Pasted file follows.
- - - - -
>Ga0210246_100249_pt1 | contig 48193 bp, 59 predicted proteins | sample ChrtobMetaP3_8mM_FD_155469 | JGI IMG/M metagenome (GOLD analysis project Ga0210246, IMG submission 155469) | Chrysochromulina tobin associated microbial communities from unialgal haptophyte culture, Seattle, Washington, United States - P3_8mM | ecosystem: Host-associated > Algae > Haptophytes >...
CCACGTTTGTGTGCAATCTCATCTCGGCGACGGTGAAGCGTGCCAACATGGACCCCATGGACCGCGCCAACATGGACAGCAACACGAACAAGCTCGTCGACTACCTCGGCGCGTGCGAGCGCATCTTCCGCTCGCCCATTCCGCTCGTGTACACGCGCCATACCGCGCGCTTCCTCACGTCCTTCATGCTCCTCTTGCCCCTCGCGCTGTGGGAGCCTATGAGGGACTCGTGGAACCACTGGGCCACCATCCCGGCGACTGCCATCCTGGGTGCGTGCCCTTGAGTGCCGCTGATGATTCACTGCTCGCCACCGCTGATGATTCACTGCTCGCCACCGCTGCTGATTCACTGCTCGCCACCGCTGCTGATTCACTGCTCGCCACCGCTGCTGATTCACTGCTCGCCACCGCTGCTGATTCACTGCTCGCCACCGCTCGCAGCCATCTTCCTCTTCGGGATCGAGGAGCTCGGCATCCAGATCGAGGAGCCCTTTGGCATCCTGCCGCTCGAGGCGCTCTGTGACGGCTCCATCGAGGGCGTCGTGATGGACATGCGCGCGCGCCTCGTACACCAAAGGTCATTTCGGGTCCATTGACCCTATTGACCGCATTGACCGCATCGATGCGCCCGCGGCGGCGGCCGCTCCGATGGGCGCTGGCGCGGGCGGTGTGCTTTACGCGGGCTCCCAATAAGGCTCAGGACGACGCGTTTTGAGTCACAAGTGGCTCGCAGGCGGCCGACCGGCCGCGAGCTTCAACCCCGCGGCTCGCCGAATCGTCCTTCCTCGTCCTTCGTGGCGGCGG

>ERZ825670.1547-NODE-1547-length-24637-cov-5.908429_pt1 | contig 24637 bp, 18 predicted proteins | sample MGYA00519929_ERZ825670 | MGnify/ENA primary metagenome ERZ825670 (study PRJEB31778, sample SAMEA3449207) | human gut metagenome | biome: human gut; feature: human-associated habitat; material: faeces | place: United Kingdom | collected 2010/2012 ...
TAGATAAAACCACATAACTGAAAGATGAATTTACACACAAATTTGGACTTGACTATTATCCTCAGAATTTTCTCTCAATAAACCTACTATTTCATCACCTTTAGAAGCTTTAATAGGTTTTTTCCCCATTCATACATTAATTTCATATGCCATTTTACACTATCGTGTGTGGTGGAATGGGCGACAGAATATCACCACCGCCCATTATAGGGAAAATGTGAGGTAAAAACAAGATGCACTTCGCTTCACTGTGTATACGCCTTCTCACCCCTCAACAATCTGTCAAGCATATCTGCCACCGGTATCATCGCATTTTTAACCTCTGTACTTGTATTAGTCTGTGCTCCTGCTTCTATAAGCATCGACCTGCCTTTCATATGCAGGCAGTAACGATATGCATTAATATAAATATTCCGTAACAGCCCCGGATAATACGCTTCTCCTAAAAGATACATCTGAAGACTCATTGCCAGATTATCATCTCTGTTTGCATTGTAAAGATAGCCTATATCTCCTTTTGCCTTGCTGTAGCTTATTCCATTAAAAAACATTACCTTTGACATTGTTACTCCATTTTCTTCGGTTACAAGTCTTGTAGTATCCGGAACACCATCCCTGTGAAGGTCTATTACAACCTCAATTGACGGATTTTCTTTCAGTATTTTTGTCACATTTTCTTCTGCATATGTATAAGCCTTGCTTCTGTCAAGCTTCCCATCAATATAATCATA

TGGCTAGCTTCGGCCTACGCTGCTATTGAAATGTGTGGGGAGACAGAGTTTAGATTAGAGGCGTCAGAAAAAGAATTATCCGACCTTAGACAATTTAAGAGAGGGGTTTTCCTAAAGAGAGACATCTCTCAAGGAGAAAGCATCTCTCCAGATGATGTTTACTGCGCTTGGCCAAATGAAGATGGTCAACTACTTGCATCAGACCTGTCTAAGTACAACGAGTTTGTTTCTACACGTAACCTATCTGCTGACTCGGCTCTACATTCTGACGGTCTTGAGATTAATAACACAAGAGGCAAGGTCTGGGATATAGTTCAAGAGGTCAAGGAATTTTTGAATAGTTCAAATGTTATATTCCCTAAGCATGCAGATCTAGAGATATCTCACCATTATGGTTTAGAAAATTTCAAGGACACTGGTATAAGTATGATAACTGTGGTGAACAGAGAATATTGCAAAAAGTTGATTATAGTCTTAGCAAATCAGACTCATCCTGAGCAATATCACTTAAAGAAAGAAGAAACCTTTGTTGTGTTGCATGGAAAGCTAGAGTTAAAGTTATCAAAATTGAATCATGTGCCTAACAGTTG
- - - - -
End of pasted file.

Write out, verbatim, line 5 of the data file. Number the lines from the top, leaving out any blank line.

TGGCTAGCTTCGGCCTACGCTGCTATTGAAATGTGTGGGGAGACAGAGTTTAGATTAGAGGCGTCAGAAAAAGAATTATCCGACCTTAGACAATTTAAGAGAGGGGTTTTCCTAAAGAGAGACATCTCTCAAGGAGAAAGCATCTCTCCAGATGATGTTTACTGCGCTTGGCCAAATGAAGATGGTCAACTACTTGCATCAGACCTGTCTAAGTACAACGAGTTTGTTTCTACACGTAACCTATCTGCTGACTCGGCTCTACATTCTGACGGTCTTGAGATTAATAACACAAGAGGCAAGGTCTGGGATATAGTTCAAGAGGTCAAGGAATTTTTGAATAGTTCAAATGTTATATTCCCTAAGCATGCAGATCTAGAGATATCTCACCATTATGGTTTAGAAAATTTCAAGGACACTGGTATAAGTATGATAACTGTGGTGAACAGAGAATATTGCAAAAAGTTGATTATAGTCTTAGCAAATCAGACTCATCCTGAGCAATATCACTTAAAGAAAGAAGAAACCTTTGTTGTGTTGCATGGAAAGCTAGAGTTAAAGTTATCAAAATTGAATCATGTGCCTAACAGTTG